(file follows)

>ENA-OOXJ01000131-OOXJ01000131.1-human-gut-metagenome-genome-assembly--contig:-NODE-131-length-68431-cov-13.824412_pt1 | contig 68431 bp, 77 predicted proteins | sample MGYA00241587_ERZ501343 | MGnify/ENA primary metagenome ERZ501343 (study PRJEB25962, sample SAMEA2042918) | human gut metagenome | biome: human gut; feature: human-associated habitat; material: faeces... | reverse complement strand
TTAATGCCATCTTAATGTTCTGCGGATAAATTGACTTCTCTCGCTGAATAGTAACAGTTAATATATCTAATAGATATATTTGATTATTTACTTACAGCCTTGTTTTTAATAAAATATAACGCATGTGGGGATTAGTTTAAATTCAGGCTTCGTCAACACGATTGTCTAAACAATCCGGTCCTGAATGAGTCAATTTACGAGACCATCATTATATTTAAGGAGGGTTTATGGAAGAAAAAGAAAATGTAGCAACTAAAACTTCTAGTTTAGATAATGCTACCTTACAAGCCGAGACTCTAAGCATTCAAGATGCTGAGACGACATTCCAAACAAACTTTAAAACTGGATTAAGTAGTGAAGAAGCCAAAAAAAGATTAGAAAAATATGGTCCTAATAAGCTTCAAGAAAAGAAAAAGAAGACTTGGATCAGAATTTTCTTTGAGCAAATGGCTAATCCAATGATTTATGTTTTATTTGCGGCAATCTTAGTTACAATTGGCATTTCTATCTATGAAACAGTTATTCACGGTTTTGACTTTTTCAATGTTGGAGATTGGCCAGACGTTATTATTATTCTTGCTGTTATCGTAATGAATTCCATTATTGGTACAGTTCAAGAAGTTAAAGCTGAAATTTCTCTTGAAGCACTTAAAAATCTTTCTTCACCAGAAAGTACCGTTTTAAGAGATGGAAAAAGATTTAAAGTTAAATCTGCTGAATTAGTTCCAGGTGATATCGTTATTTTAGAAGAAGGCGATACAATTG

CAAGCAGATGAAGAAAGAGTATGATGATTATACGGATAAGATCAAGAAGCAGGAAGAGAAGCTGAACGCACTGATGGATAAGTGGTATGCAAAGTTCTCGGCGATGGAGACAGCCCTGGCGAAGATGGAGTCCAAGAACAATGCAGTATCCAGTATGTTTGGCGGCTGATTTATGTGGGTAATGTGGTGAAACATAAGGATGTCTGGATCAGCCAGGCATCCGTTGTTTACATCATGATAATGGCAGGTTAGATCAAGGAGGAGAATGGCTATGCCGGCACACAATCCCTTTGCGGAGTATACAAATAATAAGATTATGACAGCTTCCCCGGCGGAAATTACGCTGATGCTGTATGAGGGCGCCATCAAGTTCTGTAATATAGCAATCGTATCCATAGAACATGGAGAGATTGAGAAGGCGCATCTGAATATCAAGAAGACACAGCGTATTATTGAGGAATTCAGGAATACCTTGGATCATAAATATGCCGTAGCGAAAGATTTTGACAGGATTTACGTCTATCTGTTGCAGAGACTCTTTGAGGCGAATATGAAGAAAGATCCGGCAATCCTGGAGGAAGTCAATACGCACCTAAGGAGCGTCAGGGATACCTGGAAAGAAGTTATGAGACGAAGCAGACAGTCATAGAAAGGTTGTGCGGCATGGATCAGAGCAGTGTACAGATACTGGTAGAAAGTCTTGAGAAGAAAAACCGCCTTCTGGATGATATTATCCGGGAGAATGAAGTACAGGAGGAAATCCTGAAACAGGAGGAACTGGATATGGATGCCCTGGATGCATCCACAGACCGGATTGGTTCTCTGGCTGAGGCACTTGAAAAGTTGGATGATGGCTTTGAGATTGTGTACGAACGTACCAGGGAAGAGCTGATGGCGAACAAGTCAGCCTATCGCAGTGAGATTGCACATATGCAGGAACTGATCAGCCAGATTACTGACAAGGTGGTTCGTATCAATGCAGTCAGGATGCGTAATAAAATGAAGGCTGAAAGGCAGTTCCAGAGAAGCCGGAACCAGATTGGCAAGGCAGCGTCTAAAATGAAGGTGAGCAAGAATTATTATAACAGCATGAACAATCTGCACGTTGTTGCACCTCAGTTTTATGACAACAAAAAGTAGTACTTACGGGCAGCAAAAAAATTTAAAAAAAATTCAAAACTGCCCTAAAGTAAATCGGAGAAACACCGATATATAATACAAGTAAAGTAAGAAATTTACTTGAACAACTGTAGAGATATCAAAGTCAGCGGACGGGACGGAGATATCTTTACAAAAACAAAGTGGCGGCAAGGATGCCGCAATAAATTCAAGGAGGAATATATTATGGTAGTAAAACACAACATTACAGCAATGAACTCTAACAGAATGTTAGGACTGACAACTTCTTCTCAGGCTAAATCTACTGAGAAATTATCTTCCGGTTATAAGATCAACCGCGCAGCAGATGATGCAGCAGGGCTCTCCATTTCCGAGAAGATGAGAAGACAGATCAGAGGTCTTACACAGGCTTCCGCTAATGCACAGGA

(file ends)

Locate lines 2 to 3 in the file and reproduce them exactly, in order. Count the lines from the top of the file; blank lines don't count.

TTAATGCCATCTTAATGTTCTGCGGATAAATTGACTTCTCTCGCTGAATAGTAACAGTTAATATATCTAATAGATATATTTGATTATTTACTTACAGCCTTGTTTTTAATAAAATATAACGCATGTGGGGATTAGTTTAAATTCAGGCTTCGTCAACACGATTGTCTAAACAATCCGGTCCTGAATGAGTCAATTTACGAGACCATCATTATATTTAAGGAGGGTTTATGGAAGAAAAAGAAAATGTAGCAACTAAAACTTCTAGTTTAGATAATGCTACCTTACAAGCCGAGACTCTAAGCATTCAAGATGCTGAGACGACATTCCAAACAAACTTTAAAACTGGATTAAGTAGTGAAGAAGCCAAAAAAAGATTAGAAAAATATGGTCCTAATAAGCTTCAAGAAAAGAAAAAGAAGACTTGGATCAGAATTTTCTTTGAGCAAATGGCTAATCCAATGATTTATGTTTTATTTGCGGCAATCTTAGTTACAATTGGCATTTCTATCTATGAAACAGTTATTCACGGTTTTGACTTTTTCAATGTTGGAGATTGGCCAGACGTTATTATTATTCTTGCTGTTATCGTAATGAATTCCATTATTGGTACAGTTCAAGAAGTTAAAGCTGAAATTTCTCTTGAAGCACTTAAAAATCTTTCTTCACCAGAAAGTACCGTTTTAAGAGATGGAAAAAGATTTAAAGTTAAATCTGCTGAATTAGTTCCAGGTGATATCGTTATTTTAGAAGAAGGCGATACAATTG

CAAGCAGATGAAGAAAGAGTATGATGATTATACGGATAAGATCAAGAAGCAGGAAGAGAAGCTGAACGCACTGATGGATAAGTGGTATGCAAAGTTCTCGGCGATGGAGACAGCCCTGGCGAAGATGGAGTCCAAGAACAATGCAGTATCCAGTATGTTTGGCGGCTGATTTATGTGGGTAATGTGGTGAAACATAAGGATGTCTGGATCAGCCAGGCATCCGTTGTTTACATCATGATAATGGCAGGTTAGATCAAGGAGGAGAATGGCTATGCCGGCACACAATCCCTTTGCGGAGTATACAAATAATAAGATTATGACAGCTTCCCCGGCGGAAATTACGCTGATGCTGTATGAGGGCGCCATCAAGTTCTGTAATATAGCAATCGTATCCATAGAACATGGAGAGATTGAGAAGGCGCATCTGAATATCAAGAAGACACAGCGTATTATTGAGGAATTCAGGAATACCTTGGATCATAAATATGCCGTAGCGAAAGATTTTGACAGGATTTACGTCTATCTGTTGCAGAGACTCTTTGAGGCGAATATGAAGAAAGATCCGGCAATCCTGGAGGAAGTCAATACGCACCTAAGGAGCGTCAGGGATACCTGGAAAGAAGTTATGAGACGAAGCAGACAGTCATAGAAAGGTTGTGCGGCATGGATCAGAGCAGTGTACAGATACTGGTAGAAAGTCTTGAGAAGAAAAACCGCCTTCTGGATGATATTATCCGGGAGAATGAAGTACAGGAGGAAATCCTGAAACAGGAGGAACTGGATATGGATGCCCTGGATGCATCCACAGACCGGATTGGTTCTCTGGCTGAGGCACTTGAAAAGTTGGATGATGGCTTTGAGATTGTGTACGAACGTACCAGGGAAGAGCTGATGGCGAACAAGTCAGCCTATCGCAGTGAGATTGCACATATGCAGGAACTGATCAGCCAGATTACTGACAAGGTGGTTCGTATCAATGCAGTCAGGATGCGTAATAAAATGAAGGCTGAAAGGCAGTTCCAGAGAAGCCGGAACCAGATTGGCAAGGCAGCGTCTAAAATGAAGGTGAGCAAGAATTATTATAACAGCATGAACAATCTGCACGTTGTTGCACCTCAGTTTTATGACAACAAAAAGTAGTACTTACGGGCAGCAAAAAAATTTAAAAAAAATTCAAAACTGCCCTAAAGTAAATCGGAGAAACACCGATATATAATACAAGTAAAGTAAGAAATTTACTTGAACAACTGTAGAGATATCAAAGTCAGCGGACGGGACGGAGATATCTTTACAAAAACAAAGTGGCGGCAAGGATGCCGCAATAAATTCAAGGAGGAATATATTATGGTAGTAAAACACAACATTACAGCAATGAACTCTAACAGAATGTTAGGACTGACAACTTCTTCTCAGGCTAAATCTACTGAGAAATTATCTTCCGGTTATAAGATCAACCGCGCAGCAGATGATGCAGCAGGGCTCTCCATTTCCGAGAAGATGAGAAGACAGATCAGAGGTCTTACACAGGCTTCCGCTAATGCACAGGA